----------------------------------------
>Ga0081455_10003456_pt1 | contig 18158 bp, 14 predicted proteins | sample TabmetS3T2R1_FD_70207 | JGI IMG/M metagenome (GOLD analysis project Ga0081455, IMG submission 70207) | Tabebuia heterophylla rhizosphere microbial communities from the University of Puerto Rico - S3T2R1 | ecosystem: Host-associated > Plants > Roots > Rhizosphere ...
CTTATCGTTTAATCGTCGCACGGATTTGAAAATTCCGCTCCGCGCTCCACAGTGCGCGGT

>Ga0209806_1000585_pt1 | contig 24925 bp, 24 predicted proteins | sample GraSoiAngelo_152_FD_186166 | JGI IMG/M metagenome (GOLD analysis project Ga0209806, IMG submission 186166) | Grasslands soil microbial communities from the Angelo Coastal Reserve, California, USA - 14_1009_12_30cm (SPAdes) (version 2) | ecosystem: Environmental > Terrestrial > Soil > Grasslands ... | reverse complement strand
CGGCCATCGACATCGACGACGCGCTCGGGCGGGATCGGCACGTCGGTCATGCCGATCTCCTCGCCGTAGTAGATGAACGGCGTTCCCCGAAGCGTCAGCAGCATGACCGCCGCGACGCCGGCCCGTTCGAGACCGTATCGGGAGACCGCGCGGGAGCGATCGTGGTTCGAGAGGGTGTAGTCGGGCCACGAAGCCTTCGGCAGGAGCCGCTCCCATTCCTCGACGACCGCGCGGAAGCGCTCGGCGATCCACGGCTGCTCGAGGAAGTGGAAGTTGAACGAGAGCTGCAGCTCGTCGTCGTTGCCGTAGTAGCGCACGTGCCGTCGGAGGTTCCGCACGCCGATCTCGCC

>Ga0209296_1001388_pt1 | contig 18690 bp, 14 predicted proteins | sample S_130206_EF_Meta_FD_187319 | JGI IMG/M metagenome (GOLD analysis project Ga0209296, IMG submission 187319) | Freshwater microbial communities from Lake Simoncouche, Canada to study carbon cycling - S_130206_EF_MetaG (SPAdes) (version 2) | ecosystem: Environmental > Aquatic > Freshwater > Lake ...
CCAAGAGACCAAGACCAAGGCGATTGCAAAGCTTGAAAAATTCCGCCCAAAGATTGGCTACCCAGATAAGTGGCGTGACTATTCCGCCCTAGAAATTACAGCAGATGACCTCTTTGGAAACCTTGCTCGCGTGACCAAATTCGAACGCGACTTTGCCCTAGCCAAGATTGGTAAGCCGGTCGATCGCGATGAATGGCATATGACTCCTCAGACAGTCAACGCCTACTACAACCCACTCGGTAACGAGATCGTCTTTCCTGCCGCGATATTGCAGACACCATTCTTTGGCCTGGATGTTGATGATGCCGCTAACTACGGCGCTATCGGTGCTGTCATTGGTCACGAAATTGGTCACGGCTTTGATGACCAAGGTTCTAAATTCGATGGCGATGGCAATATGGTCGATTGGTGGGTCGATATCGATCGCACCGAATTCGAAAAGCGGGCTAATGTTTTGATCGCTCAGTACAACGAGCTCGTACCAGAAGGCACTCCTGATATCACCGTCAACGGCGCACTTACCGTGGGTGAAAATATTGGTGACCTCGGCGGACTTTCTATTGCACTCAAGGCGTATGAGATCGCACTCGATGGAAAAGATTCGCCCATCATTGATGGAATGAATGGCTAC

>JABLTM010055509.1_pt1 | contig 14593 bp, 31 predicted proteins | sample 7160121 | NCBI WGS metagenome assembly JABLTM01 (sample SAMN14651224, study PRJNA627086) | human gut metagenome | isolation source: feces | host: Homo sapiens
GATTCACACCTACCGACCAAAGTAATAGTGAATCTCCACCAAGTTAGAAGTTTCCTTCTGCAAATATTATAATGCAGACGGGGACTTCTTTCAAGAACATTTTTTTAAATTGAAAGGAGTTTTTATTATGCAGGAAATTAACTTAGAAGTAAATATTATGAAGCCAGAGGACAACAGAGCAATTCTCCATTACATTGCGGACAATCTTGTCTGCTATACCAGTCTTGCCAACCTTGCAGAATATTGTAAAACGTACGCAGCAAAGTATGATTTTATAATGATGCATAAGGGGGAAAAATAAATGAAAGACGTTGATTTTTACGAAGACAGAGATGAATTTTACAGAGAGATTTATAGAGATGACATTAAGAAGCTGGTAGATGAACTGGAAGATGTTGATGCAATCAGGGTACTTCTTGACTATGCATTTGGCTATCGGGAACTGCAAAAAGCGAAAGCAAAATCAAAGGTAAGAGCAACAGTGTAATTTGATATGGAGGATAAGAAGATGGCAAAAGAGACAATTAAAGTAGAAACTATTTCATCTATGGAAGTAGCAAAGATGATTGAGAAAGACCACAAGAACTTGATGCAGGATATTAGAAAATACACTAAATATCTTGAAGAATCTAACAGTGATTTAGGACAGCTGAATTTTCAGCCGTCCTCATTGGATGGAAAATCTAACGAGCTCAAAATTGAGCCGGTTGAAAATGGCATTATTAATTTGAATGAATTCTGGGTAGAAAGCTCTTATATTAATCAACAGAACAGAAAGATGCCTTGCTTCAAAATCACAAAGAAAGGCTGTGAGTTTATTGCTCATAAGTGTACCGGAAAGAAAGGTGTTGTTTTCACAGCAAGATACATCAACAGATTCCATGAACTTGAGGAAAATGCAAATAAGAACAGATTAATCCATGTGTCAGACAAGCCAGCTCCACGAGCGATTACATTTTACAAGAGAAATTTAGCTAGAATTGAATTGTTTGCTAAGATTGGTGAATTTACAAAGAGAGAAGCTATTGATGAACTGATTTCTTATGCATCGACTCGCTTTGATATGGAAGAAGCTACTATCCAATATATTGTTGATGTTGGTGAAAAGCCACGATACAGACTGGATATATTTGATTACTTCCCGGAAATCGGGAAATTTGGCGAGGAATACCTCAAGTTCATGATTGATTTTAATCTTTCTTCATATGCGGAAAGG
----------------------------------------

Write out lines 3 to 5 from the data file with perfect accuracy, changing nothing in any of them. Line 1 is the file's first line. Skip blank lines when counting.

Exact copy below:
>Ga0209806_1000585_pt1 | contig 24925 bp, 24 predicted proteins | sample GraSoiAngelo_152_FD_186166 | JGI IMG/M metagenome (GOLD analysis project Ga0209806, IMG submission 186166) | Grasslands soil microbial communities from the Angelo Coastal Reserve, California, USA - 14_1009_12_30cm (SPAdes) (version 2) | ecosystem: Environmental > Terrestrial > Soil > Grasslands ... | reverse complement strand
CGGCCATCGACATCGACGACGCGCTCGGGCGGGATCGGCACGTCGGTCATGCCGATCTCCTCGCCGTAGTAGATGAACGGCGTTCCCCGAAGCGTCAGCAGCATGACCGCCGCGACGCCGGCCCGTTCGAGACCGTATCGGGAGACCGCGCGGGAGCGATCGTGGTTCGAGAGGGTGTAGTCGGGCCACGAAGCCTTCGGCAGGAGCCGCTCCCATTCCTCGACGACCGCGCGGAAGCGCTCGGCGATCCACGGCTGCTCGAGGAAGTGGAAGTTGAACGAGAGCTGCAGCTCGTCGTCGTTGCCGTAGTAGCGCACGTGCCGTCGGAGGTTCCGCACGCCGATCTCGCC

>Ga0209296_1001388_pt1 | contig 18690 bp, 14 predicted proteins | sample S_130206_EF_Meta_FD_187319 | JGI IMG/M metagenome (GOLD analysis project Ga0209296, IMG submission 187319) | Freshwater microbial communities from Lake Simoncouche, Canada to study carbon cycling - S_130206_EF_MetaG (SPAdes) (version 2) | ecosystem: Environmental > Aquatic > Freshwater > Lake ...